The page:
Where Are All the Black Women on The Post & Courier’s 2020 Valuable Democrats List?
In a recent article titled,”South Carolina’s Most Valuable Democrats for 2020 Presidential Primary,” the Post & Courier’s Jamie Lovegrove details the paper’s list of politicians, activists, and operatives it considers the party’s most plugged-in members. Most surprisingly, and not surprisingly at all, the list of notables is overwhelmingly populated by men and includes a very meager showing of black women representation.
South Carolina’s standing as the “first in the South” democratic primary makes it a hotbed for political courtship during presidential campaigns. Far too often black women are expected to fall in line while their voices and their efforts are erased. The Post & Courier completely floundered a valuable opportunity to elevate the black woman’s voice and contribution into the 2020 conversation.
According to Lovegrove, The Post and Courier compiled the list with the help of some of the party’s “most plugged-in” officials. Yes, there are some truly phenomenal black women listed in the Post & Courier’s article. Those women, such as my State Senator, Mia McLeod have unashamedly been vocal and consistently worked for causes and candidates which align with our mission to leave the world better for generations to come. Their inclusion, however, is a sub par representation of the contributions black women make for the party and democratic causes. Given the ongoing national discussion of black women’s role in carrying the Democratic Party and consistently showing up for candidates and issues, the less than adequate inclusion of black women on the list lends itself to several valid points and questions:
- Why are black women strong enough to carry the party but not “valuable” enough for inclusion in the Post & Courier’s (with help from party members) list?
Black women are often described as the backbone of the Democratic Party, and anyone who has spent any time in and out of Democratic campaign offices across the state of South Carolina, knows that the party would not be able to pull off the occasional victories it does without the women of color, specifically black women, who stand on the frontlines.
From field organizing efforts which include effective relationship building and strategic training, amassing large teams of volunteers and supporters to canvas, knock doors, and phone bank to galvanizing constituency groups such as faith-based organizations, beauty and barbershops, young professionals, and women; black women are the reason the South Carolina Democratic Party is “fired up and ready to go,” if it is at all.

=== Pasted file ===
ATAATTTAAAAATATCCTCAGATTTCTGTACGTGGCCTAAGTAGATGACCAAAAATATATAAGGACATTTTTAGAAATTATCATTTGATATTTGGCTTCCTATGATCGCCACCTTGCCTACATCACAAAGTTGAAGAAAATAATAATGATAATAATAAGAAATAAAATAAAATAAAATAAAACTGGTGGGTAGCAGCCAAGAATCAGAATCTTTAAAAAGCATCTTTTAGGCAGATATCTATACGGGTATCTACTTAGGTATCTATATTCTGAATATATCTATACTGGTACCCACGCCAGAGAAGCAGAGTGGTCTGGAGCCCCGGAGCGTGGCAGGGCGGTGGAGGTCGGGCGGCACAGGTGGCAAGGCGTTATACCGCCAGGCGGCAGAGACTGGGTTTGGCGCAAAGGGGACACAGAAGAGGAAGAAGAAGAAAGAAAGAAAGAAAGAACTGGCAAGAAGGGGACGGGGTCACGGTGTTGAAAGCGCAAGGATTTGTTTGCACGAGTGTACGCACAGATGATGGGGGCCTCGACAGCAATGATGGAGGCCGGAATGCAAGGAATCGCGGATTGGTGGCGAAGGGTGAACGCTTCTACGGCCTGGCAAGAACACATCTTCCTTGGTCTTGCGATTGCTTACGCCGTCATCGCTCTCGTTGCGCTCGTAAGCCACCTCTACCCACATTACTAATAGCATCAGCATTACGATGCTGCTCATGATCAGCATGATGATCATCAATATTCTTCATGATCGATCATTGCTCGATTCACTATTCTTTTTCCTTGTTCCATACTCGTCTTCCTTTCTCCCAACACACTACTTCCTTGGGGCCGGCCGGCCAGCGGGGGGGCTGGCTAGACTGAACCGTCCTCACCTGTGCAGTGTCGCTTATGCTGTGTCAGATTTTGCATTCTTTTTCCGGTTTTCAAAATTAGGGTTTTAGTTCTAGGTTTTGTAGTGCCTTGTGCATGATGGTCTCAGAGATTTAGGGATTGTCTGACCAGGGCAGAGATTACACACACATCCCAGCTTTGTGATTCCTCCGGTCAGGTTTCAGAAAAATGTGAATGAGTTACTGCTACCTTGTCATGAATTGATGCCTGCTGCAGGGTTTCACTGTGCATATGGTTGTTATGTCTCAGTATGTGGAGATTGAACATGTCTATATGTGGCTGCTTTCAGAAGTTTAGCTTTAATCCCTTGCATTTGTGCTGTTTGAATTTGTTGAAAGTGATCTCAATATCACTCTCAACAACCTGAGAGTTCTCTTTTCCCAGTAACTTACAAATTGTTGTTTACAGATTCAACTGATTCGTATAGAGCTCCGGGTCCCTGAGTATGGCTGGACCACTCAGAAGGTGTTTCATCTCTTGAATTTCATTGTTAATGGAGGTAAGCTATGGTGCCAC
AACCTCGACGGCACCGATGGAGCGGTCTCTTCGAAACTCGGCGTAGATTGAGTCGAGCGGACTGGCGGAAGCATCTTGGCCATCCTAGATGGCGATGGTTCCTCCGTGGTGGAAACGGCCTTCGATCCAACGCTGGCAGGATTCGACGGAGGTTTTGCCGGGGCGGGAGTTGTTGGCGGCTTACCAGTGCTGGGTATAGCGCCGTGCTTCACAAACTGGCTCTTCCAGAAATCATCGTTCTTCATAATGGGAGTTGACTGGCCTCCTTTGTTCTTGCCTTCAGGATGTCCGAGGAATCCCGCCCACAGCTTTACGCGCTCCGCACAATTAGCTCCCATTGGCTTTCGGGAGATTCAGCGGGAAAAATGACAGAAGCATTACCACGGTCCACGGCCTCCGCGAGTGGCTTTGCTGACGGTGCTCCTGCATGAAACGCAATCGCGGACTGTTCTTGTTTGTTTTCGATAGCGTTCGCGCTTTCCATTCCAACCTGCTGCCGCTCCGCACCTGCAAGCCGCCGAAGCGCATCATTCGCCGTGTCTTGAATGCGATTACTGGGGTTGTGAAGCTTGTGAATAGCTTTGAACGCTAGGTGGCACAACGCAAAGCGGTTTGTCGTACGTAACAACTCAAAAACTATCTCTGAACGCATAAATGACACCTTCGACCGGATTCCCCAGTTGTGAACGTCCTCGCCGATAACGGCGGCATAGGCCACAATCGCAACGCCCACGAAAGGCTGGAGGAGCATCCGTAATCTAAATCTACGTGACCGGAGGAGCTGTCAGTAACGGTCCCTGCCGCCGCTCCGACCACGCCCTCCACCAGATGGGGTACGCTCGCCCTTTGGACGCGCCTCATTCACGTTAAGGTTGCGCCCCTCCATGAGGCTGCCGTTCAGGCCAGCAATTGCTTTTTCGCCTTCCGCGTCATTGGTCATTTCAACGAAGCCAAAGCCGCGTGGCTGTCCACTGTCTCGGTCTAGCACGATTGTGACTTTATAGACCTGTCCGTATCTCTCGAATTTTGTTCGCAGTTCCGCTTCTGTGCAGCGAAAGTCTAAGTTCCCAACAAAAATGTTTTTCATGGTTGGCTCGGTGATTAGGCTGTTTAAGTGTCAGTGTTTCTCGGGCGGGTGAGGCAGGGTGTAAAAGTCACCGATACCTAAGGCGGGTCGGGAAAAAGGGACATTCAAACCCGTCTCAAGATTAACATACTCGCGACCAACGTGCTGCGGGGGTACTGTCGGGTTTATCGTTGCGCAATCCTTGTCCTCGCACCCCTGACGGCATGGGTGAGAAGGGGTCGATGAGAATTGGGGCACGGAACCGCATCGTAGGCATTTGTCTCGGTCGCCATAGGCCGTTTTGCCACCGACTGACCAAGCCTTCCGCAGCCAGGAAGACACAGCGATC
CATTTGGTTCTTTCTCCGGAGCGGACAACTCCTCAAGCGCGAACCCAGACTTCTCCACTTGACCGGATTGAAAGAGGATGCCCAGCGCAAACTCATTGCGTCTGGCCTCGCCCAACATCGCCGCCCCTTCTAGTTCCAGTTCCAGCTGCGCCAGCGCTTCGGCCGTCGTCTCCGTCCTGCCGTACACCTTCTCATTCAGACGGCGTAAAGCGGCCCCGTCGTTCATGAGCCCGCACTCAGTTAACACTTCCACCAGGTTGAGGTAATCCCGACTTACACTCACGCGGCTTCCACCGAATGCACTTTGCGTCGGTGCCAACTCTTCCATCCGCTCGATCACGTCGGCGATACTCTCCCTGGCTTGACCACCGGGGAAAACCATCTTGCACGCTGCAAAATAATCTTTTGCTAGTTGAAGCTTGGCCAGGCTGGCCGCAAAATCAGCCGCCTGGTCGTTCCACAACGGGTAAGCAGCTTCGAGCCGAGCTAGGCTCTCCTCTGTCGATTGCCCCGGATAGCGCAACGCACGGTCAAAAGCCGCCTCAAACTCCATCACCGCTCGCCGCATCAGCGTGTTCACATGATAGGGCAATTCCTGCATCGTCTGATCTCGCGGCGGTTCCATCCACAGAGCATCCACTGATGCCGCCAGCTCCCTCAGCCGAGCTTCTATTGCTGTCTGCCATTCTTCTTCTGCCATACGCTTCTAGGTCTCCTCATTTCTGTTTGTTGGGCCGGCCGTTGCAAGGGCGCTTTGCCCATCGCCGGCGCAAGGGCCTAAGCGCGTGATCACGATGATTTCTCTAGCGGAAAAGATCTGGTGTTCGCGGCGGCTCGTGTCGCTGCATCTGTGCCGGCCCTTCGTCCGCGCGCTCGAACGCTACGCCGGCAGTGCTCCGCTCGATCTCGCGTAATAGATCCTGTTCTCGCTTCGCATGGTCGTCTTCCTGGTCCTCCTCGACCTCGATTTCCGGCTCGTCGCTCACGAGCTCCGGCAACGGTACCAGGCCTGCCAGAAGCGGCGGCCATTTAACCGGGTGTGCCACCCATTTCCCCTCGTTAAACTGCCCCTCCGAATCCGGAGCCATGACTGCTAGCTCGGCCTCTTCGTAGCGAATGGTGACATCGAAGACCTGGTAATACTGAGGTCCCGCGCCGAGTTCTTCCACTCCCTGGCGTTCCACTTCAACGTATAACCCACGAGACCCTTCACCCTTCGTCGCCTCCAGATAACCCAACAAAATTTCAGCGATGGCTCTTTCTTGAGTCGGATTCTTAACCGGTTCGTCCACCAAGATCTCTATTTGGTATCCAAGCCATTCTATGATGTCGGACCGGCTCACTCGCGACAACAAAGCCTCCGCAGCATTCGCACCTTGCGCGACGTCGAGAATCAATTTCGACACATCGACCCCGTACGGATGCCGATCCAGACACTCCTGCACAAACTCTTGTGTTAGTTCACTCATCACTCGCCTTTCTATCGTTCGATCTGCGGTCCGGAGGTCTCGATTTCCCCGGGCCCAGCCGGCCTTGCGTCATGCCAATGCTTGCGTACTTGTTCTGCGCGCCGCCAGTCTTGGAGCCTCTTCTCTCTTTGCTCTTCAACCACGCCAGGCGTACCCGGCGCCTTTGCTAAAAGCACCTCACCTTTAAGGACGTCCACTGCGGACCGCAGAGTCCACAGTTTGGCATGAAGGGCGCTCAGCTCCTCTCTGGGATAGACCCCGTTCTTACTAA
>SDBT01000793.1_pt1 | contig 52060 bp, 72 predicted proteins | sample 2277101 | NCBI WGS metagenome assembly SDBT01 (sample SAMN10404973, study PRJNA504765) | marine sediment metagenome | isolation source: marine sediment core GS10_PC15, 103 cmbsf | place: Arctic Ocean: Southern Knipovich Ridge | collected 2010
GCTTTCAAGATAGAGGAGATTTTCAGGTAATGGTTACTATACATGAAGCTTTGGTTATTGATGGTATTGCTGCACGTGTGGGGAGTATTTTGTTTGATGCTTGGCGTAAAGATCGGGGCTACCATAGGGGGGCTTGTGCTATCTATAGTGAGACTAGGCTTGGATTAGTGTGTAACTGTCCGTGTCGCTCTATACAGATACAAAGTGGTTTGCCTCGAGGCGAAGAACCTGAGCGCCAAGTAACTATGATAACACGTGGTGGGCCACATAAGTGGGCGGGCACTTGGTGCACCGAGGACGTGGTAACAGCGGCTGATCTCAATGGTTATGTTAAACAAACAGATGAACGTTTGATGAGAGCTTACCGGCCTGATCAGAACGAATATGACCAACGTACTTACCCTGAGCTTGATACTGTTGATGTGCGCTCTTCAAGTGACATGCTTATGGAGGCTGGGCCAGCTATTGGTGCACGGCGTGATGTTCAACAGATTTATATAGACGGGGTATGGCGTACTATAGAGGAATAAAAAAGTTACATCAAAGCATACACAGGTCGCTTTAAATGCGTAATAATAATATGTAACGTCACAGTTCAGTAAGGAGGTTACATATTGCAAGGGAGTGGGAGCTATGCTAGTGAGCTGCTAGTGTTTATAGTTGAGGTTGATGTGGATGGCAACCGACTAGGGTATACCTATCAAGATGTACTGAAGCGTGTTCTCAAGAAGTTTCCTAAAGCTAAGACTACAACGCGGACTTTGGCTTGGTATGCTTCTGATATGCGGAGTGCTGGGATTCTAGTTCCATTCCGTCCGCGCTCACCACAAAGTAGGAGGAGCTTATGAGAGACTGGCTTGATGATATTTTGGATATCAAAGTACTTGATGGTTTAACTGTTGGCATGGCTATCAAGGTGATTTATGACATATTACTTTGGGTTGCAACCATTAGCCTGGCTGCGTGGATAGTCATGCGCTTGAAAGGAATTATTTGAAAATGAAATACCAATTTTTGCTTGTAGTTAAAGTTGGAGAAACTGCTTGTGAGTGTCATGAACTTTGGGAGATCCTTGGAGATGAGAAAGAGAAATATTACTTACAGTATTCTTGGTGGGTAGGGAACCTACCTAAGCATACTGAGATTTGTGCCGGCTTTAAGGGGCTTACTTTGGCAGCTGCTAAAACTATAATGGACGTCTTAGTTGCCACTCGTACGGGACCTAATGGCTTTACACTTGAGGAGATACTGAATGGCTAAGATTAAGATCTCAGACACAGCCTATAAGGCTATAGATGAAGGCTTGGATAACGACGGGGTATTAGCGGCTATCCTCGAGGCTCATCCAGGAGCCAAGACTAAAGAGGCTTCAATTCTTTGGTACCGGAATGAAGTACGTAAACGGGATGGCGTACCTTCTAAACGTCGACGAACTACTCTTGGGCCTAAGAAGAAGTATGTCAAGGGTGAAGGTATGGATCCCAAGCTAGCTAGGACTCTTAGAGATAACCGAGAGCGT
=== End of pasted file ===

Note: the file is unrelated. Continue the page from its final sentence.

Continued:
There are several black women across the state who remain consistently engaged in politics — building coalitions, giving their voices to issues which matter, and organizing in one of our country’s reddest states — even when the cameras are not on and checks are not being cut. Those women work twice, if not three times as hard as their male counterparts and are usually more effective in establishing and maintaining the relationships essential to the party’s advancement of it’s causes.
The Post & Courier’s (and presumably party who’s whos) exclusion of so many black women from the list makes it clear that the most valuable is not always the most valued.
2. How effective are the Post & Courier’s “valuable” players?
If we’re really putting it all on the table, South Carolina Democrats lose — a lot. And our victories often come as a result of piling our resources and manpower into races we are guaranteed to walk away from with a “W.” The most recent gubernatorial efforts were another instance of failed strategy and efforts on behalf of South Carolina Democrats. Somehow, however, even a campaign operative who only recently arrived in South Carolina to work on the failed gubernatorial race made the Post & Courier’s list over several black women who have been doing the work and are a key reason many black women, especially millennials, remain as engaged with the Democratic Party as they do.
To be clear, I want democrats to win at all levels, and several people on the original list have been instrumental in the party’s growth. We could, however, be farther along if the party truly tapped into the black women’s talents, aligning its actions with its words about inclusion and diversity.